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Digital Agriculture and Cutting-Edge Technology: Transforming Farming Practices

By Becky Buckrop

On a crisp fall day, a gathering of 47 dedicated producers and conservation professionals convened at Brian Corkill's farm just outside of Galva, IL, for an enlightening session on the future of agriculture. Dennis Bowman, a digital agriculture specialist from the University of Illinois Extension, took center stage, accompanied by cutting-edge technology in the form of a robot and a drone, demonstrating how these innovations are reshaping the farming landscape.

The star of the show was a small autonomous robot, equipped with cameras on all sides and a bin full of cover crop seed. One of the persistent challenges in agriculture is the timely planting of cover crops, especially the leading contender, cereal rye, which often clashes with corn harvest schedules. With the introduction of these remarkable seeding robots and drones, farmers can now plant cover crops concurrently with corn growth, allowing them to mature for ground cover or grazing immediately after corn harvest. This opens new avenues for cover crop choices, including clover, turnips, and radishes, which benefit from earlier seeding.

The robot model showcased by Bowman had an impressive seed capacity of 100 lbs. and the ability to sow three rows simultaneously, with a battery life of approximately 3 to 4 hours. Anticipating the growing interest,  a startup company is actively developing scalable models that will hopefully retail for around $5,000 each once they become commercially available. Farms are likely to deploy multiple machines simultaneously for efficient seeding and other applications when the robots hit the market in the coming years.

In addition to the robotic marvel, Dennis Bowman presented a high-performance drone featuring a 2-gallon tank capable of carrying 15 lbs. of seed. The various components, including liquid and dry tanks, charging station, batteries, and drone, come together at an estimated cost of $14,000 for a functional model like the one demonstrated. Bowman also shared insights into the FAA licensing process and the necessary steps for obtaining a drone license. All drones with a business use require a FAA UAS pilots license, those under 55 lbs., such as the one shown, have less stringent licensing and operational requirement than those weighing over 55lbs. Aspiring drone operators can access online training courses and testing sites, often available at community colleges. Additionally, a PSEP (Pesticide Applicator) license is mandatory for spray/spreading  drones. Detailed information on drone licensing can be found at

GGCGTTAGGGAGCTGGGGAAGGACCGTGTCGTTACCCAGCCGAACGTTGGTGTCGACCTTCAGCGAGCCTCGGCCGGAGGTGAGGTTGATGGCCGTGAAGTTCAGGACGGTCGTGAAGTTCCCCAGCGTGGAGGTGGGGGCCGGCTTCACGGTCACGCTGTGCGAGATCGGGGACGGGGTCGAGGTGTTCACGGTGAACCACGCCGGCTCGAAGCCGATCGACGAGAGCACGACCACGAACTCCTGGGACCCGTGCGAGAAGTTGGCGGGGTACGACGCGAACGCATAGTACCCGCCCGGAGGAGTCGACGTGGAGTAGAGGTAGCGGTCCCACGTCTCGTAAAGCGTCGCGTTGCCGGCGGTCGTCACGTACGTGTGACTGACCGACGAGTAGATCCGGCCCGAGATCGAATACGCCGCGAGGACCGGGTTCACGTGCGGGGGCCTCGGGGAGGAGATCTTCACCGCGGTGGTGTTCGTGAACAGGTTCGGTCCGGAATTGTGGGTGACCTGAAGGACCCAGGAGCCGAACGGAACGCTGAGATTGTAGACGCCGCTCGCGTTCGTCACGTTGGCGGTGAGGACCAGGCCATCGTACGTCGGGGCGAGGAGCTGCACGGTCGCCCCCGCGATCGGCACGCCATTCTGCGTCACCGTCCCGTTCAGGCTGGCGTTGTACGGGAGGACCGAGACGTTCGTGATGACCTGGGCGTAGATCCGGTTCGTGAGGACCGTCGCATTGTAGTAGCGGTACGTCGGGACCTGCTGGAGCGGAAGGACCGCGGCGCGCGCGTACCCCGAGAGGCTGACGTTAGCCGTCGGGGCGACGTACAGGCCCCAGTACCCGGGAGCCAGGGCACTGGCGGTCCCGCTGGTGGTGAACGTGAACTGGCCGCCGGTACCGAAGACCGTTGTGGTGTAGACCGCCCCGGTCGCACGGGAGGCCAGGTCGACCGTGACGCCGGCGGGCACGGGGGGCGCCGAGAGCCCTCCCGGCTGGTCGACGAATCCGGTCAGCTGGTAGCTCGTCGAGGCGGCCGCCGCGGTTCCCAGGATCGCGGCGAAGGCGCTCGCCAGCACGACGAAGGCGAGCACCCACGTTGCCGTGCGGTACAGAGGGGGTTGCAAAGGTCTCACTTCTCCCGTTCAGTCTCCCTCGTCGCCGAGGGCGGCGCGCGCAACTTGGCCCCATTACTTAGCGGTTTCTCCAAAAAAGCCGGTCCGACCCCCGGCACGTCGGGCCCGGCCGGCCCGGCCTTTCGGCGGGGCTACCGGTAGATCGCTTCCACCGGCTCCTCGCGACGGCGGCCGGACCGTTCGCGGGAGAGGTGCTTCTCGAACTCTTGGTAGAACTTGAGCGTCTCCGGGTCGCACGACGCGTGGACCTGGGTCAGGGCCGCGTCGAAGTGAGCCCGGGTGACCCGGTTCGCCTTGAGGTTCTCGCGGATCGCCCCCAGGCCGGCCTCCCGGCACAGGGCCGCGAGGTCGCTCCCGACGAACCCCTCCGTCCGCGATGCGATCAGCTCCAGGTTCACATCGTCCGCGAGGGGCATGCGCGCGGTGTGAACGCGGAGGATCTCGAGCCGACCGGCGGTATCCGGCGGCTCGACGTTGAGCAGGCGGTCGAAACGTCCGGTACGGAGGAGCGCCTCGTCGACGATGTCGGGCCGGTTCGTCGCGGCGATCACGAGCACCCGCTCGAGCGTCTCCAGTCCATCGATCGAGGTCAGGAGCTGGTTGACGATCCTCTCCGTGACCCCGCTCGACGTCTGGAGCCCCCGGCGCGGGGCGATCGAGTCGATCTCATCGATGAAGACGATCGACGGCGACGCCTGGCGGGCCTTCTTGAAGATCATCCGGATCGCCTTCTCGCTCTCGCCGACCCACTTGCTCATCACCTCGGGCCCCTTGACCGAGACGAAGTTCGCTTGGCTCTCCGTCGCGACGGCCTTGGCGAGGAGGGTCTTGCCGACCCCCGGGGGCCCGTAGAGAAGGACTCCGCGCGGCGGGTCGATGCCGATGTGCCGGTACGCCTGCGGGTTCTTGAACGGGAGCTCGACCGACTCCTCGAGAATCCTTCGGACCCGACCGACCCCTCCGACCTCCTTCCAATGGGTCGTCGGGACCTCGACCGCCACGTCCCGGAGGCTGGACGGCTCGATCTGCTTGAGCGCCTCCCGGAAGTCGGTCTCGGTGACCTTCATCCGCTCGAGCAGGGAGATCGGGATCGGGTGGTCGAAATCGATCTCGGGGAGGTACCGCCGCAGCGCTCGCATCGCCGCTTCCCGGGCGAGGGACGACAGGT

Rachel Curry, an Agri and Agribusiness Educator from the Illinois Extension, highlighted the critical Illinois Nutrient Loss Reduction Strategy, focusing on collaborative efforts with farmers to curb nitrogen and phosphorus loss. Excessive nutrients, stemming from fertilizers, wastewater, and stormwater runoff, infiltrate various watersheds before eventually reaching the Mississippi River and the Gulf of Mexico. Here, they trigger harmful Algal Blooms, creating dead zones that threaten aquatic life. The nitrates and phosphorous also harm the water quality of nearby streams, rivers, lakes, ponds, and tributaries. Proactive measures to reduce nutrient loss not only enhance water quality but also bolster soil health on farms. Utilizing cover crops in an agricultural operation can capture nutrients, preventing them from leaching into groundwater or being lost through a tile drain system while reducing soil erosion, enhancing water infiltration and retention.

Lou Liva, representing Precision Conservation Management (PCM), shed light on the diverse cost-sharing opportunities available to farmers. He cited PepsiCo as an example, offering financial incentives ranging from $5 to $25 per acre for cover crop planting, even on fields that have previously utilized cover crops. These initiatives provide a promising avenue for farmers to bolster both environmental sustainability and profitability.

Host Farmer Brian Corkill shared his own experiences with cover crops and emphasized the significance of self-reporting cover crop cultivation to support the Illinois Nutrient Loss Reduction Strategy. Embracing these practices today not only benefits water quality but also positions the farming community to navigate potential regulations more effectively should the problem persist.

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